Bi-amping
Copyright 2017 © Troels Gravesen

 
Quite a few have asked for some graphic illustration of the physical set-up of bi-amping, so here's my contribution.

Normally your amplifier consists of a pre-amplifier (line-stage)  and a power-amplifier, an integrated amplifier. If you listen to vinyl you may also have a phono-amplifier (RIAA stage), thus three stages of amplification. Most common is an integrated amplifier combining the line-stage and power amp. Sometimes even the phono-stage may be included in the integrated amplifier, which was common after 1970 until CD dominated vinyl playback. But we're seeing more amps these days with a RIAA stage included.

The rationale behind bi-amping is to have your favourite low(er)-wattage pet amp running the midrange and tweeter and a rugged power horse running the bass driver(s). The benefits can be huge. That is, if we're talking larger 3-4-way systems with a point of crossover between bass and midrange of no more than 200 Hz - to my experience. If you have two identical power amplifiers it obviously doesn't matter and you can use it in any system, being 2-way, 3-way, or more.

If you have an integrated amplifier - and no line-out facility - you're in trouble, as you need a line-signal to feed the amplifier running your bass speakers. Unless you have the electronic skills to pull out the line signal from the vault of your amplifier. Not always that easy...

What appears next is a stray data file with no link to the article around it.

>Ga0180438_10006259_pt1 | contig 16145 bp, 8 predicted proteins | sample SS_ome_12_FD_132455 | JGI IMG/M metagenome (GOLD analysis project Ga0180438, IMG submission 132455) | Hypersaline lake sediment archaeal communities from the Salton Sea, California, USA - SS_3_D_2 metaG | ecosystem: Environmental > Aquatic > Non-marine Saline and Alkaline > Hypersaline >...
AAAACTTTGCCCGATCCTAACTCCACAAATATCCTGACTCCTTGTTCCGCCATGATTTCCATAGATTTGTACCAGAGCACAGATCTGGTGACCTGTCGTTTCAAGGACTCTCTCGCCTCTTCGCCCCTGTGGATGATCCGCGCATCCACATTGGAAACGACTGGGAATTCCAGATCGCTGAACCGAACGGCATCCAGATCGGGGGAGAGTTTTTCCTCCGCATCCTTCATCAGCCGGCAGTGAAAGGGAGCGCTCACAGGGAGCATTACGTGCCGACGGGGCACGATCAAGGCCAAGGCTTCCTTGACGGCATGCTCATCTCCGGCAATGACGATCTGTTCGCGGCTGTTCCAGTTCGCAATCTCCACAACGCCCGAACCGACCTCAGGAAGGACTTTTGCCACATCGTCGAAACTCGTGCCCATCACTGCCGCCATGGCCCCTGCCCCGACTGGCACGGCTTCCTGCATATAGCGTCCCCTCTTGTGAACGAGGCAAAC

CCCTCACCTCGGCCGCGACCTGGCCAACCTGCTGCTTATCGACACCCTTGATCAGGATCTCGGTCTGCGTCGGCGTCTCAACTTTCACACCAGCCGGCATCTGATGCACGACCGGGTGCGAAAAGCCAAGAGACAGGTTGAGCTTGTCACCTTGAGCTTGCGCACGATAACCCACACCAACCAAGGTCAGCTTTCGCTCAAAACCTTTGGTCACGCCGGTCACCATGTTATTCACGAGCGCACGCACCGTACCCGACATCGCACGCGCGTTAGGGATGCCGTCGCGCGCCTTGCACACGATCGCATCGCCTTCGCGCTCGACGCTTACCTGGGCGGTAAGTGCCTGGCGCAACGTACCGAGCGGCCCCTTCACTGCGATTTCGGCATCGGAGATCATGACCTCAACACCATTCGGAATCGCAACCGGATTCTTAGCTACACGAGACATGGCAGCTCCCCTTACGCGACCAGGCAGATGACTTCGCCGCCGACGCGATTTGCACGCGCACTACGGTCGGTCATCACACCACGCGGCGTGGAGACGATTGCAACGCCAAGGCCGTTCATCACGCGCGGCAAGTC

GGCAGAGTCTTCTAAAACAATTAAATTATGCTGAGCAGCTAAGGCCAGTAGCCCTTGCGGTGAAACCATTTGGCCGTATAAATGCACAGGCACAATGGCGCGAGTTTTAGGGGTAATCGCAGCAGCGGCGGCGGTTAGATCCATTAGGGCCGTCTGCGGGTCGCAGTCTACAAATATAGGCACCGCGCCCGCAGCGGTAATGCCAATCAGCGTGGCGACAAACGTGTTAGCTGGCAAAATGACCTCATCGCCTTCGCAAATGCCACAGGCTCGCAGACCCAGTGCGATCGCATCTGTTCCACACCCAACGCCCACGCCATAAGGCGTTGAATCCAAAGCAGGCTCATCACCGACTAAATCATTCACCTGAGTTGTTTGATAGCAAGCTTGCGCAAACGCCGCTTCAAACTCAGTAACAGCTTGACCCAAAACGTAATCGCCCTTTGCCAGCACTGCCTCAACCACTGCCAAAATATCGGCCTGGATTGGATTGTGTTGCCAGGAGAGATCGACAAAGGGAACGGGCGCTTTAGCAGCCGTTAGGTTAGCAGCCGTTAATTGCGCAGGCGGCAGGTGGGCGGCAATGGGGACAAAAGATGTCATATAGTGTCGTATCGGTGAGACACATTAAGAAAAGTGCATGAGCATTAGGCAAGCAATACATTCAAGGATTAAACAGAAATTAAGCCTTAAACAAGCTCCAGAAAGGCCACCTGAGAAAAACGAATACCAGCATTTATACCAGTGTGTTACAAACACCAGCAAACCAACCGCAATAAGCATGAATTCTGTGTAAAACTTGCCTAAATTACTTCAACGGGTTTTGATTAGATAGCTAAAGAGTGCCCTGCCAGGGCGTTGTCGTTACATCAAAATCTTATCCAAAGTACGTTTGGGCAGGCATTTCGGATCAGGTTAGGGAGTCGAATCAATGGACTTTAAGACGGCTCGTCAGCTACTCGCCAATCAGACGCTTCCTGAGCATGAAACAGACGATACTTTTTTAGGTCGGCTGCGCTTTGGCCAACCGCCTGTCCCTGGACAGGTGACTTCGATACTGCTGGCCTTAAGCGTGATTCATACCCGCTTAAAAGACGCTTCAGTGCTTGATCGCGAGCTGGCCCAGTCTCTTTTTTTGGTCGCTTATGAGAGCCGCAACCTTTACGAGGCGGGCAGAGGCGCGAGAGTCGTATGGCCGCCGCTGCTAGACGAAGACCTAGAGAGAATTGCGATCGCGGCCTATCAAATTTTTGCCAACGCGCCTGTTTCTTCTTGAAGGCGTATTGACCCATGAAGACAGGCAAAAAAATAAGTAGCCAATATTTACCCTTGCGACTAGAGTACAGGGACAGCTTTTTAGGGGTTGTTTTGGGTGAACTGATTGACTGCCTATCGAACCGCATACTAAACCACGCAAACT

To do bi-amping you need to know the gain (amplification) of your power amps. This gain is specified in dB. Normally a line-stage will have some 10-20 dB gain and your power amplifier some 20-26 dB gain. How this gain is divided between pre-amp and power-amp is up to the constructer of the amplifiers. Some power-amps, like Nelson Pass, usually have low-gain, like 15-20 dB, which requires a line-stage with significant amplification, some 20+ dB. As a rule of thumb, we should have some 40 dB gain in total. Less can do for high-efficiency speakers, more for low-efficiency.

My line-stage has 14 dB gain and my GlowMaster has 26 dB gain, thus 40 dB in total. This requires my current Hypex power amp to run also 26 dB gain, and it does.
If you don't know the gain of your power amplifier and if it is not specified in your product description, ask your supplier. This you must know.

Let's assume you have a pre-amplifier and you most likely have only a single pair of line-out phono sockets - and you need two. Very simple: You buy a pair of splitters. Search eBay and you find them in abundance - and at no price:
http://www.ebay.co.uk/itm/231588212825
http://www.ebay.co.uk/itm/Gold-Plated-RCA-Phono-Splitter

         

Above you have splitters for standard phono cables and for standard XLR balanced cables. Plug it into your pre-amp and you have two out-puts.


           
Above an XLR to phono plug if you need this. They can be had the other way around too, from phono to XLR.

 

 



Click drawings to view large




Conventional bi-amping









Bi-amping with a DSP dual digital amp.